Summer can be a difficult time for football fans. Weeks without matches lack a certain rhythm. Of course there are far fewer such weeks in a World Cup summer and so the void is shortened but not eliminated altogether. My quest to get my football fix took me to the Hang Day stadium in Hanoi during a recent trip to Vietnam. When I travel to a new country I always try to go to a local game.
So I took my seat for T&T Hanoi versus Gia Lai in the Vietnamese V League. A helpful fellow blogger (Bill George at www.vietfootball.com) had told me in advance that I would pay 50,000 dong (less than £1.50) for the privilege. As it happened I didn’t pay anything and I must therefore apologise if I inadvertently defrauded the club. When I turned up at the stadium I headed for the nearest entrance. Standing at the gate was a policeman and what appeared to be a steward or club official. I asked: “where do I buy a ticket?”
Being British, and being abroad, I obviously spoke slowly and loudly in order to aid their chances of understanding. They pointed into the stadium behind them and parted to let me through. Despite an extensive search I could not find anyone selling tickets and I noticed that my fellow supporters in this part of the ground didn’t seem to be carrying tickets. Nobody was checking tickets or asking for them so I sat down ticketless. I was actually quite disappointed by this because I like to keep ticket stubs from such occasions.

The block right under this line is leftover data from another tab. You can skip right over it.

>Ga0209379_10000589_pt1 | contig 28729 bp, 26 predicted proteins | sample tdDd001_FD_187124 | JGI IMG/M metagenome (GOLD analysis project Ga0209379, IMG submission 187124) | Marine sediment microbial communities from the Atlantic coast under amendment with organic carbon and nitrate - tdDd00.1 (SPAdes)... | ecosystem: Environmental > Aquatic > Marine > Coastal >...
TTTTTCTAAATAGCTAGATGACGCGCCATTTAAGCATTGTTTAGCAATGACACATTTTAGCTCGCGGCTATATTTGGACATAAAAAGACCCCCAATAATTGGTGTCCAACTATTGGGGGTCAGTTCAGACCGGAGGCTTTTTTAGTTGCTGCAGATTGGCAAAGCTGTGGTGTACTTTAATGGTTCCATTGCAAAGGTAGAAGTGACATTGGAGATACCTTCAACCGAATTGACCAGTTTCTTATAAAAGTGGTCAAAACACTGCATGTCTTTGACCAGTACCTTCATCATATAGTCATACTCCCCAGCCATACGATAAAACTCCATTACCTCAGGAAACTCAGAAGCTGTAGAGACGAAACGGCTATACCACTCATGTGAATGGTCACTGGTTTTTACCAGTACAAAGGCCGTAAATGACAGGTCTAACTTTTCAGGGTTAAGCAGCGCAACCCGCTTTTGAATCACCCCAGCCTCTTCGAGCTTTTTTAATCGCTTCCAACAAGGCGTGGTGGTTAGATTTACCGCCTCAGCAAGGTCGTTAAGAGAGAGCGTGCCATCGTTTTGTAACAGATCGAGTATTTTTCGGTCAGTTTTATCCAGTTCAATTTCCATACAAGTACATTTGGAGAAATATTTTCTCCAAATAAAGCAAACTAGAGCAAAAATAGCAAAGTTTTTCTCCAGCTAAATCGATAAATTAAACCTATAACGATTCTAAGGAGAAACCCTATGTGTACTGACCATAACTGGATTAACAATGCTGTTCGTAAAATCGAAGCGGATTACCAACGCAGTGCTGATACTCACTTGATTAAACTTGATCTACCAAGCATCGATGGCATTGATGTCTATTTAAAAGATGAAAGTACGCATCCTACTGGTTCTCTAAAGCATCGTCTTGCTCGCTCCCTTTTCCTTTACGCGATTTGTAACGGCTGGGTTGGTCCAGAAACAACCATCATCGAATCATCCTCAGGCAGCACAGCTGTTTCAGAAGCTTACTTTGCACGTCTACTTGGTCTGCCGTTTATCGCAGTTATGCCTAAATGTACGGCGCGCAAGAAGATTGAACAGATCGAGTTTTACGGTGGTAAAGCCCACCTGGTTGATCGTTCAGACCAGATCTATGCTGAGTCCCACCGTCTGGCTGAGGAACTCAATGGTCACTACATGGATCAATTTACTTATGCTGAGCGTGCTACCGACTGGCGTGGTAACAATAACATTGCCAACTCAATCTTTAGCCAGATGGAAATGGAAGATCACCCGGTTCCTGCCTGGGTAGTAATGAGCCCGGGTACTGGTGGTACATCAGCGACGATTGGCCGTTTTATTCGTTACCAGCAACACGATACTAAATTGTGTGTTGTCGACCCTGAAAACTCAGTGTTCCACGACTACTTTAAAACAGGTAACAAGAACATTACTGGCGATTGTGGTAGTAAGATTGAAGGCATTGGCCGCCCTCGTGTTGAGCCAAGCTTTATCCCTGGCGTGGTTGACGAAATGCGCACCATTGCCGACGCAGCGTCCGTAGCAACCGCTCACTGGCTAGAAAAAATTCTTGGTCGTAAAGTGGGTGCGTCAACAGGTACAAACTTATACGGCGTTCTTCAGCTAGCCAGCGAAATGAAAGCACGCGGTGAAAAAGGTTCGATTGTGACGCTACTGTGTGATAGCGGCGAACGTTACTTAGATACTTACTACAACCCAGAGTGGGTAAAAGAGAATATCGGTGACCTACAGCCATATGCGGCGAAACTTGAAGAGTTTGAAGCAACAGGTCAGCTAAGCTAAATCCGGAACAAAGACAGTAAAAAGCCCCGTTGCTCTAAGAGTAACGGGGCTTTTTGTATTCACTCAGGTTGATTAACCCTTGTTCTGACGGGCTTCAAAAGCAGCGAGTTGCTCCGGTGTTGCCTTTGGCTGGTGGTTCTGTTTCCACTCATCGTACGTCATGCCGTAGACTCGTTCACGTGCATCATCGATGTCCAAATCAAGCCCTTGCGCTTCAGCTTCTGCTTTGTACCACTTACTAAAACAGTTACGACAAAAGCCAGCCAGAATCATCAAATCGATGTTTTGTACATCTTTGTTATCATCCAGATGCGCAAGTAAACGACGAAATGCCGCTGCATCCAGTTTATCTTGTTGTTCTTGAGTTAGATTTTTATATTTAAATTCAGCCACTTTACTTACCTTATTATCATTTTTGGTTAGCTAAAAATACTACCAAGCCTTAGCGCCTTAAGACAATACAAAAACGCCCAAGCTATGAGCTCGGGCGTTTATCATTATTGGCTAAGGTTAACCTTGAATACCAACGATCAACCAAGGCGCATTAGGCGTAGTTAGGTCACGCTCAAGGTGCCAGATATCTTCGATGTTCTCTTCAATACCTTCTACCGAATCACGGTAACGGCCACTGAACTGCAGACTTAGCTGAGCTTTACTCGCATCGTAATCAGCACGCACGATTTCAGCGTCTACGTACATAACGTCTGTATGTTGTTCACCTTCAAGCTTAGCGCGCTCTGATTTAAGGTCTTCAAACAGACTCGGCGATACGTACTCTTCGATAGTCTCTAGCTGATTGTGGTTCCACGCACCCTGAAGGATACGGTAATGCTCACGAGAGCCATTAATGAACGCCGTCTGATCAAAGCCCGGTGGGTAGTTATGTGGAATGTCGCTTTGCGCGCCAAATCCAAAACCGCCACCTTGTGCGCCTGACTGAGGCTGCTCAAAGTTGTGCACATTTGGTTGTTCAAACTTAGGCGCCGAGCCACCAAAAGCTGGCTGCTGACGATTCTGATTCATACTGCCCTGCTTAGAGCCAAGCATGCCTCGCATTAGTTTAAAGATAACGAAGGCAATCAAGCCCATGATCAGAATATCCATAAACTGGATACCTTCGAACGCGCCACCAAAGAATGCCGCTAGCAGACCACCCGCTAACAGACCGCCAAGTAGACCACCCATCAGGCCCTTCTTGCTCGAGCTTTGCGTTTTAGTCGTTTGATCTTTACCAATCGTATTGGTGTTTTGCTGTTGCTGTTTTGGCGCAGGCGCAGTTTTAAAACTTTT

It was clear that I wasn’t in the main stand but was opposite it. I was with the section of the T&T support that might be described as the ultras – those that would provide the soundtrack for the game complete with several large drums and the conductor of this particular orchestra who had a microphone.
The T&T ‘ultras’ did their team proud; providing enthusiastic and occasionally tuneful backing for the full 90 minutes. The supporters were impeccably behaved and there was no away support that I could see. The combination of those two things made me think that the ratio of riot police to the riotous potential of the fixture was perhaps a little excessive.